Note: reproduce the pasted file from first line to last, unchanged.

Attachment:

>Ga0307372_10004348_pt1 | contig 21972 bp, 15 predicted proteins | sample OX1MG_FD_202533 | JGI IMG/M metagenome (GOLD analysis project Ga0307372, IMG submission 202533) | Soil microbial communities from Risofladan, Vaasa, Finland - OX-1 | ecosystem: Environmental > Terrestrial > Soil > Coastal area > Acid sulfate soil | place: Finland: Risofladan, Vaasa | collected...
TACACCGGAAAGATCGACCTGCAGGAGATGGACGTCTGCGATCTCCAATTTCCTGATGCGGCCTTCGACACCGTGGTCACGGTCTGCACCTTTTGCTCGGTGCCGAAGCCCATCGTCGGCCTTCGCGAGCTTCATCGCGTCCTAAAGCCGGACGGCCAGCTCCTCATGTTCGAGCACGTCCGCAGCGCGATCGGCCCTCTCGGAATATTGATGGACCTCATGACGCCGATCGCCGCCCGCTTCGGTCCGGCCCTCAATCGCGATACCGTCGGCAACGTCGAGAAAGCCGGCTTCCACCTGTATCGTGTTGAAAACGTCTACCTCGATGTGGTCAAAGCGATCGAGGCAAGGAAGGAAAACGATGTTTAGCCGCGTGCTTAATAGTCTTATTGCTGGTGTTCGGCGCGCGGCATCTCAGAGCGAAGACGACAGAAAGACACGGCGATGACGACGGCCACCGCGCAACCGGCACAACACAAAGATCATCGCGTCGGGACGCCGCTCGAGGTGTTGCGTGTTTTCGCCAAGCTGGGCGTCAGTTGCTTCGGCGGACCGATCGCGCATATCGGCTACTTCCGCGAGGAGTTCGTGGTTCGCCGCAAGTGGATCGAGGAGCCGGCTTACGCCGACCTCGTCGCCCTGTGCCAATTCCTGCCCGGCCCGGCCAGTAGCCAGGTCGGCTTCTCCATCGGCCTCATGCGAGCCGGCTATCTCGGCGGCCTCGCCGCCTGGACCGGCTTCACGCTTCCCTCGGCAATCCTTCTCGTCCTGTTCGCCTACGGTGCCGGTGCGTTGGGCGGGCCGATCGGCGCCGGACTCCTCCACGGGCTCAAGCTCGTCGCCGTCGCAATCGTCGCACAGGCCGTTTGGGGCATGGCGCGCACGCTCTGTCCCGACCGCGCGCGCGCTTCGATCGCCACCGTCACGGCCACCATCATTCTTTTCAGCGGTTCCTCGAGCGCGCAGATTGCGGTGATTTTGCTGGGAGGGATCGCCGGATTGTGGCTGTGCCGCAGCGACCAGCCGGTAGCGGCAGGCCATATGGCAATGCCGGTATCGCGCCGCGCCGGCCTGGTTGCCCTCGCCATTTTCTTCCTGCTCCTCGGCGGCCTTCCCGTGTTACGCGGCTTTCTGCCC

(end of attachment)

>Ga0307372_10004348_pt1 | contig 21972 bp, 15 predicted proteins | sample OX1MG_FD_202533 | JGI IMG/M metagenome (GOLD analysis project Ga0307372, IMG submission 202533) | Soil microbial communities from Risofladan, Vaasa, Finland - OX-1 | ecosystem: Environmental > Terrestrial > Soil > Coastal area > Acid sulfate soil | place: Finland: Risofladan, Vaasa | collected...
TACACCGGAAAGATCGACCTGCAGGAGATGGACGTCTGCGATCTCCAATTTCCTGATGCGGCCTTCGACACCGTGGTCACGGTCTGCACCTTTTGCTCGGTGCCGAAGCCCATCGTCGGCCTTCGCGAGCTTCATCGCGTCCTAAAGCCGGACGGCCAGCTCCTCATGTTCGAGCACGTCCGCAGCGCGATCGGCCCTCTCGGAATATTGATGGACCTCATGACGCCGATCGCCGCCCGCTTCGGTCCGGCCCTCAATCGCGATACCGTCGGCAACGTCGAGAAAGCCGGCTTCCACCTGTATCGTGTTGAAAACGTCTACCTCGATGTGGTCAAAGCGATCGAGGCAAGGAAGGAAAACGATGTTTAGCCGCGTGCTTAATAGTCTTATTGCTGGTGTTCGGCGCGCGGCATCTCAGAGCGAAGACGACAGAAAGACACGGCGATGACGACGGCCACCGCGCAACCGGCACAACACAAAGATCATCGCGTCGGGACGCCGCTCGAGGTGTTGCGTGTTTTCGCCAAGCTGGGCGTCAGTTGCTTCGGCGGACCGATCGCGCATATCGGCTACTTCCGCGAGGAGTTCGTGGTTCGCCGCAAGTGGATCGAGGAGCCGGCTTACGCCGACCTCGTCGCCCTGTGCCAATTCCTGCCCGGCCCGGCCAGTAGCCAGGTCGGCTTCTCCATCGGCCTCATGCGAGCCGGCTATCTCGGCGGCCTCGCCGCCTGGACCGGCTTCACGCTTCCCTCGGCAATCCTTCTCGTCCTGTTCGCCTACGGTGCCGGTGCGTTGGGCGGGCCGATCGGCGCCGGACTCCTCCACGGGCTCAAGCTCGTCGCCGTCGCAATCGTCGCACAGGCCGTTTGGGGCATGGCGCGCACGCTCTGTCCCGACCGCGCGCGCGCTTCGATCGCCACCGTCACGGCCACCATCATTCTTTTCAGCGGTTCCTCGAGCGCGCAGATTGCGGTGATTTTGCTGGGAGGGATCGCCGGATTGTGGCTGTGCCGCAGCGACCAGCCGGTAGCGGCAGGCCATATGGCAATGCCGGTATCGCGCCGCGCCGGCCTGGTTGCCCTCGCCATTTTCTTCCTGCTCCTCGGCGGCCTTCCCGTGTTACGCGGCTTTCTGCCC